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MDR & XDR TB - A Case of Bacterial Evolution

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Mefiante
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« on: October 11, 2006, 11:45:03 AM »

Yesterday's episode of e-tv's 3rd Degree discussed the case of 60+ deaths in KZN resulting from infection by extremely drug resistant tuberculosis (XDR-TB).  Apart from being yet another very black mark against SA's health ministry (for its much-delayed reaction to timely and ample warnings), it is also an object lesson in just how critical a proper understanding of evolutionary processes can be.

But first, a little background information and a few comments: Tuberculosis is a contagious but curable disease of the lungs that worldwide currently kills about 1.7 million people a year.  It spreads through the air, much like the common cold.  The infective agent of TB is the Tubercole, or TB, Bacillus, which is a type of mycobacterium rather than a virus, as is the case with the common cold.  At present, South-East Asia has the highest number of TB cases - about 33% of the world total - with an annual new infection rate of 182 per 100,000.  However, sub-Saharan Africa's annual new infection rate is almost twice as high at 356 per 100,000.

Treatment in the form of antibiotics was first developed about 50 years ago, and TB incidence, prevalence and mortality rates declined sharply, to the point where it was felt that TB was about to become a thing of the past, much like smallpox.  Treatments were therefore not developed any further.  However, the normal treatment regimen is lengthy, taking six to eight months to complete, and is often accompanied by unpleasant side effects.  The discipline required to see the treatment to completion is often lacking, especially in poor countries and rural areas where TB is most common.  The discipline problem is aggravated by the fact that improvements are noted soon after treatment begins, and patients wrongly assume that their full recovery requires no further medication.  Some TB bacilli survive the curtailed treatment, and the patient is almost guaranteed to suffer a relapse in the near future.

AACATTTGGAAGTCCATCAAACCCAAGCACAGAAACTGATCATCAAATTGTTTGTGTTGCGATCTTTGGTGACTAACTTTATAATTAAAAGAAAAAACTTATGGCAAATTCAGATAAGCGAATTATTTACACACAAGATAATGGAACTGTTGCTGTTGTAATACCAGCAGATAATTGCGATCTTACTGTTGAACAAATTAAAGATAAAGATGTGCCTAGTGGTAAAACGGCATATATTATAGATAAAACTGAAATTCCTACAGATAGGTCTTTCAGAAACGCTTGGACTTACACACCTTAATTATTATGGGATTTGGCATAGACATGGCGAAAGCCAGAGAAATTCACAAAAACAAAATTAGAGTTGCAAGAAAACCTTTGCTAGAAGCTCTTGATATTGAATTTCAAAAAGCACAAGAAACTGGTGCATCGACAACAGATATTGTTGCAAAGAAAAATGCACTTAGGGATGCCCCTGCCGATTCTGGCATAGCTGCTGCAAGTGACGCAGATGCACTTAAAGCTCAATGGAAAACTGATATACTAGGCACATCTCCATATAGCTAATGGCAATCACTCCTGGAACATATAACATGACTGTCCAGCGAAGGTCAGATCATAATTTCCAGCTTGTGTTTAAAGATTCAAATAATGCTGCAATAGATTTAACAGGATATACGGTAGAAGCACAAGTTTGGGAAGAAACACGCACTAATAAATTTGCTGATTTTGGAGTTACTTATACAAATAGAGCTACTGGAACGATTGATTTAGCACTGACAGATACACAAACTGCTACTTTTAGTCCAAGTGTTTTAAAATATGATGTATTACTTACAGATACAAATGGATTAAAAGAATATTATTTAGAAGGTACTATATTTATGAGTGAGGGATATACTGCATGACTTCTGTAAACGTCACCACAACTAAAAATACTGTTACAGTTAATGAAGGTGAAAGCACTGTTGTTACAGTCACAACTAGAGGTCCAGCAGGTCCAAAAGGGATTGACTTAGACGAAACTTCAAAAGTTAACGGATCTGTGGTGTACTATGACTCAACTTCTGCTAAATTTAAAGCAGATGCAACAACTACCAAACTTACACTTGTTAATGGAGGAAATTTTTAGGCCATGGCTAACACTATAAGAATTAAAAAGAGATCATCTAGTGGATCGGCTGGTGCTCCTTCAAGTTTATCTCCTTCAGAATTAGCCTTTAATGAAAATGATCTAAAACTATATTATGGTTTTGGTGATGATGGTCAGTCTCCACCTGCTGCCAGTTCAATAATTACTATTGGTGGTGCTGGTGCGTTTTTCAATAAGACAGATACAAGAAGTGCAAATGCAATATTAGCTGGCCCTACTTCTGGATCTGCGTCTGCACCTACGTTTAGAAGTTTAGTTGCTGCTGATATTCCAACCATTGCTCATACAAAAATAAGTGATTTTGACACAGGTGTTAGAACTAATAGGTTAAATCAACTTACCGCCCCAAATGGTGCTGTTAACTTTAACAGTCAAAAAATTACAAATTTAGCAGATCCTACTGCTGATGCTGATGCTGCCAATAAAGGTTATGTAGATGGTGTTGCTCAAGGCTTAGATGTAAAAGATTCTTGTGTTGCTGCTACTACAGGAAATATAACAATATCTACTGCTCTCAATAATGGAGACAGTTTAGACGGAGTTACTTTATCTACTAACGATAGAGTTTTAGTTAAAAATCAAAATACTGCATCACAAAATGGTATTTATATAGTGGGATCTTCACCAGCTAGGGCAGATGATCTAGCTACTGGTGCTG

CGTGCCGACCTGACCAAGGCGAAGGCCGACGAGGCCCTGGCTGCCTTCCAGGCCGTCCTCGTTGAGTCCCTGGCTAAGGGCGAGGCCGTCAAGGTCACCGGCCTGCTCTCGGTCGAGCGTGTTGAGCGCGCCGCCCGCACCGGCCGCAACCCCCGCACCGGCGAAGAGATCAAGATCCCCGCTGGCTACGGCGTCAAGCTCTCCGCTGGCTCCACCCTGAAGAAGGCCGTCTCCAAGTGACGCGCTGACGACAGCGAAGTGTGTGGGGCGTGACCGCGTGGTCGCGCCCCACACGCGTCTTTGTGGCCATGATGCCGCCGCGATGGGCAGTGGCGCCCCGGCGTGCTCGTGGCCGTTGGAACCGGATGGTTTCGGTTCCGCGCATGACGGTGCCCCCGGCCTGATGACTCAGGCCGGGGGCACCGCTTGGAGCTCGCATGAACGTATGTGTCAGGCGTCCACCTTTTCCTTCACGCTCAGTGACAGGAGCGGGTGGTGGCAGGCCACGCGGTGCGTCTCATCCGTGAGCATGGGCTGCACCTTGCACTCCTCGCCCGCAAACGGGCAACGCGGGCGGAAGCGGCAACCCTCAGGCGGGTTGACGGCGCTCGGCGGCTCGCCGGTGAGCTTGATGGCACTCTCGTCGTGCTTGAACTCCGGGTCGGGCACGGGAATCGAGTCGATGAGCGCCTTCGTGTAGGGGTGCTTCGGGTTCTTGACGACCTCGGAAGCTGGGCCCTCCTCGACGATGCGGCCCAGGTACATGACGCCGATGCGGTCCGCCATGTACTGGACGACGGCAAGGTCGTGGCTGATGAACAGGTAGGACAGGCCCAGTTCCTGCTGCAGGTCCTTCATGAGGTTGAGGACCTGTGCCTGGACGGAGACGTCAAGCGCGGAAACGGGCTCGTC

The salient facts of the treatment, such as its length, the possibility of unpleasant side effects and the necessity for completing it, are carefully explained to patients at its commencement, so it is a little spurious of 3rd Degree to attempt to blame the Dept. of Health alone.  At least some of the responsibility must be apportioned to the patients themselves.  Also, 3rd Degree did not spell out the full facts about TB treatment, which are central to the whole issue.  The emergence of mmultiple drug resistant TB (MDR-TB) and XDR-TB was barely given the attention it deserved: one medical doctor was permitted to say that they resulted from "sub-optimal treatment."

Though truthful, that description is hardly complete, and explains nothing useful.  The emergence of MDR-TB and XDR-TB is a direct consequence of incomplete treatment and evolutionary processes, and is exactly what evolutionary theory predicts will happen.  In any population of TB bacilli, the available genetic variety will ensure that some bacilli are more resistant, and some less so, to the presence of a given antibiotic.  The less susceptible ones will tend to survive, and pass on their antibiotic resistance to their offspring.  Again, some of the new generation will be more, and some less, resistant, but on average, each new generation of bacilli will have a greater resistance than the previous one, provided that the antibiotic is present.